David Cameron has only ever said he would look at 'alternatives' to his four-year ban on benefits for EU migrants - if those countries opposed to the ban could find one.
Today, in Prague, we got the first confirmation of what what one of those alternatives actually is: an emergency brake on migration.
Confirmation came from the Prime Minister of the Czech Republic Bohuslav Sobotka in a joint press conference.
It would allow EU countries to temporarily close their borders to incoming workers if the pressure of migration has become too great.
For the leaders here in Central Europe, that change seems to be preferable to the ban on benefits which would discriminate between their citizens working in Britain and those who are already British citizens.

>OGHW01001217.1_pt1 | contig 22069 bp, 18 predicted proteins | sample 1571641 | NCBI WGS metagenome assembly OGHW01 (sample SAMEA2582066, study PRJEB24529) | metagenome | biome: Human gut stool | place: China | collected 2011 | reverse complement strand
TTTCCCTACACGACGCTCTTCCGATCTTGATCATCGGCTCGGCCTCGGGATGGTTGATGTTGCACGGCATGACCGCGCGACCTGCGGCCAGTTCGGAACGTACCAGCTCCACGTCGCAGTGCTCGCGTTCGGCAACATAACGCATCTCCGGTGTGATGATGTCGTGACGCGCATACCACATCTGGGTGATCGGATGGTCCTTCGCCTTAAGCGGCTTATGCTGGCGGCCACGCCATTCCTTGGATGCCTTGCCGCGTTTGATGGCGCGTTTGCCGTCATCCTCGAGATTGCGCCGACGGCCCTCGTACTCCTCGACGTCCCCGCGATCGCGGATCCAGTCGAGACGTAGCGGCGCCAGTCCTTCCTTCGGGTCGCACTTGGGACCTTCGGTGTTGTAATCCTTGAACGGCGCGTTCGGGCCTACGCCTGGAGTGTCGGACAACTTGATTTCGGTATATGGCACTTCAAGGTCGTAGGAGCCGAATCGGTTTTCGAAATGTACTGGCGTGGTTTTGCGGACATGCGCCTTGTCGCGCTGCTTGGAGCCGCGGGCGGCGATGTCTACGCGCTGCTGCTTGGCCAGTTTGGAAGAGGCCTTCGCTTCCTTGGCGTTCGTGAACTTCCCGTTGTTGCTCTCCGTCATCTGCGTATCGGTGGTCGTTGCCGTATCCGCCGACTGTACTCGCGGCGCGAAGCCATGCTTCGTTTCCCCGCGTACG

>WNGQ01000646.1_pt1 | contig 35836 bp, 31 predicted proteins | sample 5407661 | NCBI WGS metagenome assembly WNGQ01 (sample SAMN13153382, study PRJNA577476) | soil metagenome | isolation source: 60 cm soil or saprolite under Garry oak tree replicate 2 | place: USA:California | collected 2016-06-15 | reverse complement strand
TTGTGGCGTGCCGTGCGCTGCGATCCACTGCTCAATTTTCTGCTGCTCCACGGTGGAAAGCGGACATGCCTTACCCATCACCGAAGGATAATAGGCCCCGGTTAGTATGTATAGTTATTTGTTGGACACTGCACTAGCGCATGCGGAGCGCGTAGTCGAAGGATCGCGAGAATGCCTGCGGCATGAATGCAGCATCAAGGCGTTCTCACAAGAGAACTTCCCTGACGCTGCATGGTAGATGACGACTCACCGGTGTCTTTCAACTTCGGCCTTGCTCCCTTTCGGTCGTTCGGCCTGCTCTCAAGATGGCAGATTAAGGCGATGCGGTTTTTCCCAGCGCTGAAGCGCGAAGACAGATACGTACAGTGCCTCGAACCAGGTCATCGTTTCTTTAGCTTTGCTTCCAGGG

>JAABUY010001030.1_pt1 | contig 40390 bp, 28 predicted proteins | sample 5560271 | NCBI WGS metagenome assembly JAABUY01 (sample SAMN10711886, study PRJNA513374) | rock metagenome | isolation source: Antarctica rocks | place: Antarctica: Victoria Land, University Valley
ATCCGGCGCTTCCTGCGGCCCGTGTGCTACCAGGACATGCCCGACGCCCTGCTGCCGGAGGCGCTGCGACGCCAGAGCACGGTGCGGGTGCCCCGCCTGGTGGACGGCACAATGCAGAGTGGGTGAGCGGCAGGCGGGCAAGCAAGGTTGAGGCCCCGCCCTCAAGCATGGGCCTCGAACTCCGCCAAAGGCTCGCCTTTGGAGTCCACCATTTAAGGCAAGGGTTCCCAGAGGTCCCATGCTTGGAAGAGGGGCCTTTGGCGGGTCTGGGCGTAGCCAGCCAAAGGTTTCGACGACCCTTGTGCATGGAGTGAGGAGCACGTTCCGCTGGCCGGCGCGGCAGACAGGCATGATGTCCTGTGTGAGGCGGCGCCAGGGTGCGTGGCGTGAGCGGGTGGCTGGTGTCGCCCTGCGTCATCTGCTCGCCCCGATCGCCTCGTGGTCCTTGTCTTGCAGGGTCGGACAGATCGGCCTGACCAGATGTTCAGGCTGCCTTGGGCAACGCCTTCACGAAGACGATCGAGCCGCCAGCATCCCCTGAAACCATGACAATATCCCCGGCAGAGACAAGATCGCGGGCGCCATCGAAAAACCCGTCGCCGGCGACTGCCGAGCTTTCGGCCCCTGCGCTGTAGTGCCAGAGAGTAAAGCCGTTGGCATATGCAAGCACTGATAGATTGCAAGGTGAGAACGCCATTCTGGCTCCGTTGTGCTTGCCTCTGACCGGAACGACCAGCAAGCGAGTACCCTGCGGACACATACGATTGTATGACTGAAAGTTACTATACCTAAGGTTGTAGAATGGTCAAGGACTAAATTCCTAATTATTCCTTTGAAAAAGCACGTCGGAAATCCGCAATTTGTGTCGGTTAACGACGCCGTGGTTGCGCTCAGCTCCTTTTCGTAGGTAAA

We don't know what an emergency brake would look like.
How would it operate?
Who would decide if and when the pressure of migration has become too great?
Is it simply a temporary solution to a permanent problem?
And doesn't an emergency brake on migration break that fundamental pillar of the EU of which we have heard so much: the free movement of workers?
And for that reason, it might meet even greater opposition in other parts of this 28-member Union than Mr Cameron's plan for a ban on benefits.